Libmonster ID: UK-1432
Author(s) of the publication: E. S. BUROVA


Post-graduate student of the ISAA of Lomonosov Moscow State University

Cambodia Keywords:human trafficking, prostitutionbegging

Human trafficking has become a global problem that affects almost all countries and generates huge profits for traffickers and their intermediaries. Currently, it is one of the most violent and cynical types of organized criminal activity, which is rapidly developing and reaching threatening proportions. According to experts, the total revenue is $32 billion. annually 1.

Countries around the world are enacting laws and international agreements designed to put an end to all forms of modern slavery and the slave trade, and eliminate them as a criminal practice.

The Universal Declaration of Human Rights prohibits all forms of slavery, the slave trade and servitude.2 In 2000. The International Labour Organization (ILO) has adopted a document" On the protection of victims of trafficking in human beings " (Trafficking Victims Protection Act), which identified as the most severe forms of sex trafficking, as well as recruitment, harboring, transportation of people through the use of force, deception in order to attract to forced labor. Also adopted in 2000, the UN Palermo Protocol* has become part of international law; and one of the policy priorities of the members of this organization is the elimination of the modern slave trade.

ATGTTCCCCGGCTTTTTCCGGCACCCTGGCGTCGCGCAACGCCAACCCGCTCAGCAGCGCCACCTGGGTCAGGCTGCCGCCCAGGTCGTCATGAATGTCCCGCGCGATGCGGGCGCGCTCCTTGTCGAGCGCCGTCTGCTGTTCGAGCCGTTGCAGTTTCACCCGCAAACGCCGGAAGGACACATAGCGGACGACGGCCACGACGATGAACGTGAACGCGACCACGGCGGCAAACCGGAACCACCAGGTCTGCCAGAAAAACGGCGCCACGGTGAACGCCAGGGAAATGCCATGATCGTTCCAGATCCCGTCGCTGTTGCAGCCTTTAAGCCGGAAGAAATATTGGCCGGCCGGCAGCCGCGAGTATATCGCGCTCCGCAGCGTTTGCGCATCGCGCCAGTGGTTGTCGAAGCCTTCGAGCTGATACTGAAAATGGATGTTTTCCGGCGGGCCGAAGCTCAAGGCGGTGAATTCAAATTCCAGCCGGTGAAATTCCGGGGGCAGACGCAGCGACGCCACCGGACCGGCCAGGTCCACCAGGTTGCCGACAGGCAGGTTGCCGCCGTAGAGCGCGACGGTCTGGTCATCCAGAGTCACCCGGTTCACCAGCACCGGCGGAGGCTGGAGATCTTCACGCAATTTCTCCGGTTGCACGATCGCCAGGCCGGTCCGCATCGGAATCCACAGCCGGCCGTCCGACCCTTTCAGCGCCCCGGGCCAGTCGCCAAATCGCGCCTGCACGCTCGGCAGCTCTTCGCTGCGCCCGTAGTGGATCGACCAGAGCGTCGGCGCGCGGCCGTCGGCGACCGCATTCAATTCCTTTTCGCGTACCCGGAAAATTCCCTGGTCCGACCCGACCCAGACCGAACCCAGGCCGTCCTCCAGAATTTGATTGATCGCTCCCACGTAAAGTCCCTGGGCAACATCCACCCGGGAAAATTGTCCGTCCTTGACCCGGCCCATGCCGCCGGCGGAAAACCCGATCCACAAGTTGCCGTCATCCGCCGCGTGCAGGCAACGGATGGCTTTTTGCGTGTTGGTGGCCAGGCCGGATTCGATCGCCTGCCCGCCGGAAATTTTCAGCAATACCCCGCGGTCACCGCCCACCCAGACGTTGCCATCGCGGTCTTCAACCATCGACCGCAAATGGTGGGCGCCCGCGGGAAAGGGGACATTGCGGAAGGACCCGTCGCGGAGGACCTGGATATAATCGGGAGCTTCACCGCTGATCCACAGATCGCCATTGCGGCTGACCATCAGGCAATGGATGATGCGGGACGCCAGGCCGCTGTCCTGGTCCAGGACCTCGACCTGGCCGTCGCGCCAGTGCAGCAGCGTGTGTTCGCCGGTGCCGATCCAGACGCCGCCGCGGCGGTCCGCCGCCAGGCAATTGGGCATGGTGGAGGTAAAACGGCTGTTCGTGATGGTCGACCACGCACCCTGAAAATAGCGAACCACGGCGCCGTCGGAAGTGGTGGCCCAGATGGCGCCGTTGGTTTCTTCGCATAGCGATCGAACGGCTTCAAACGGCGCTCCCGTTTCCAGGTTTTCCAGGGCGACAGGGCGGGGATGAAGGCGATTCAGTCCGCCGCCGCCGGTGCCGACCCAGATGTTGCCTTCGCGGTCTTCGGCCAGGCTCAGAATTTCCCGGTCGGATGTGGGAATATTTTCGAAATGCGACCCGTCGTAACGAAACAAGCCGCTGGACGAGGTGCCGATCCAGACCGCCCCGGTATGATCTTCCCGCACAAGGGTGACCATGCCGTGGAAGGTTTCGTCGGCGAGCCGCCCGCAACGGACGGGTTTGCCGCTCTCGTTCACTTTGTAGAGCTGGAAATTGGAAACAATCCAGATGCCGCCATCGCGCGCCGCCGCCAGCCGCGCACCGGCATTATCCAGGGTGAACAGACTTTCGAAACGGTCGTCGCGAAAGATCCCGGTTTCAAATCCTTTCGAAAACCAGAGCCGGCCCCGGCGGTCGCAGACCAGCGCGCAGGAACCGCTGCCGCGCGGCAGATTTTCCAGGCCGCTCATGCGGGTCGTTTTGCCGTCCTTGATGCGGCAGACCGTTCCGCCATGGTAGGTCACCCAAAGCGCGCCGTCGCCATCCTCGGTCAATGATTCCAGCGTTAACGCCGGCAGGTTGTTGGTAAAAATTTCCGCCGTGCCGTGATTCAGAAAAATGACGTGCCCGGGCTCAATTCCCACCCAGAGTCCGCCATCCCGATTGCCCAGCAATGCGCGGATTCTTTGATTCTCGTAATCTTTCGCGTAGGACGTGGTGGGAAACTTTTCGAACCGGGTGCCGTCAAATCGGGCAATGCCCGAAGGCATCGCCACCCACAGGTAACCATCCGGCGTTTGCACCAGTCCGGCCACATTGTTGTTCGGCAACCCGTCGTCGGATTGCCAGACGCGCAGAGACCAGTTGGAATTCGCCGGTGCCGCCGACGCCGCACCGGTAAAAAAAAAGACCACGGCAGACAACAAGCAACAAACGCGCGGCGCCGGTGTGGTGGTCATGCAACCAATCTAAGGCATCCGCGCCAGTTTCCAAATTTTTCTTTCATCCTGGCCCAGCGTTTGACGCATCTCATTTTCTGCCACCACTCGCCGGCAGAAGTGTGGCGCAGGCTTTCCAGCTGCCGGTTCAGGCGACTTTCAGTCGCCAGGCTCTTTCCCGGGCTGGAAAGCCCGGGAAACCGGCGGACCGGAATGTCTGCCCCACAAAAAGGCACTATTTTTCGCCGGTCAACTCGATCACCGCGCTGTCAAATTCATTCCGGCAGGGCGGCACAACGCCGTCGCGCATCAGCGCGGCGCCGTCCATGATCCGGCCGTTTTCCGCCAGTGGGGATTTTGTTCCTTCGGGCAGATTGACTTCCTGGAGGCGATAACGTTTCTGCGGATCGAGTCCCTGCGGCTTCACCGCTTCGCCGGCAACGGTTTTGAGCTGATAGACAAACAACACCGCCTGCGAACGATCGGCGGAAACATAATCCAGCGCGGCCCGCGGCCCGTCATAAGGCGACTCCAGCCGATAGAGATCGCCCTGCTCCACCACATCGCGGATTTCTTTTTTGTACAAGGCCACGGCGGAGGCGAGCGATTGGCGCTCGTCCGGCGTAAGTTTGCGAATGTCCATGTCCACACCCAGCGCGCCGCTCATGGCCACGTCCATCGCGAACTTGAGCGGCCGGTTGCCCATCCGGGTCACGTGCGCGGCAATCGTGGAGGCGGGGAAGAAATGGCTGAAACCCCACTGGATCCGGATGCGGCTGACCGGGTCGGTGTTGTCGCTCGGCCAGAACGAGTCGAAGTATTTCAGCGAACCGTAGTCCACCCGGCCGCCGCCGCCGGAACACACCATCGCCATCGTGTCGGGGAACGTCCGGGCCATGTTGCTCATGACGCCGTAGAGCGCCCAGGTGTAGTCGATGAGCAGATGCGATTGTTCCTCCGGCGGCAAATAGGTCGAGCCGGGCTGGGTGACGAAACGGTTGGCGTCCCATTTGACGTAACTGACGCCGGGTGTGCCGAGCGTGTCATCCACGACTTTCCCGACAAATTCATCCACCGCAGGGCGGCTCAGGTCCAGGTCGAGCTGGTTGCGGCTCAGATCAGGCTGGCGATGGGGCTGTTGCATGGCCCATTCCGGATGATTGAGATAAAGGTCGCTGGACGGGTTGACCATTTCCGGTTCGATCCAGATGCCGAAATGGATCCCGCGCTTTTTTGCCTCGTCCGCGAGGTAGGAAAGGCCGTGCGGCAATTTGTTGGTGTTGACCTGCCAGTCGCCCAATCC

However, thousands of people continue to fall victim to it, despite all the prohibitions provided for by laws and international treaties.

In June 2012, the US State Department published its next annual report on international human trafficking. As stated at its presentation by US Secretary of State X. Clinton, today, more than 27 million people worldwide are victims of contemporary forms of slavery involving forced labor or services - what we call human trafficking.3

Human trafficking has been a pressing issue for Cambodia since the early 1990s. During this period, the country achieved relative political stability and sustained economic growth.

When human trafficking cases first appeared in Cambodia is extremely difficult to determine.

It is known that before 1970, the Government had already taken strict measures to combat prostitution, which at that time was not widespread in the country. The aggravation of the political and military situation in Cambodia since the early 1970s, the increase in migration flows from rural areas to Phnom Penh and a sharp decline in the standard of living of the population, as well as the presence of the US military in 1970 - 1975.** contributed to the fact that prostitution and human trafficking began to spread in Cambodia, but its scale was still they are small.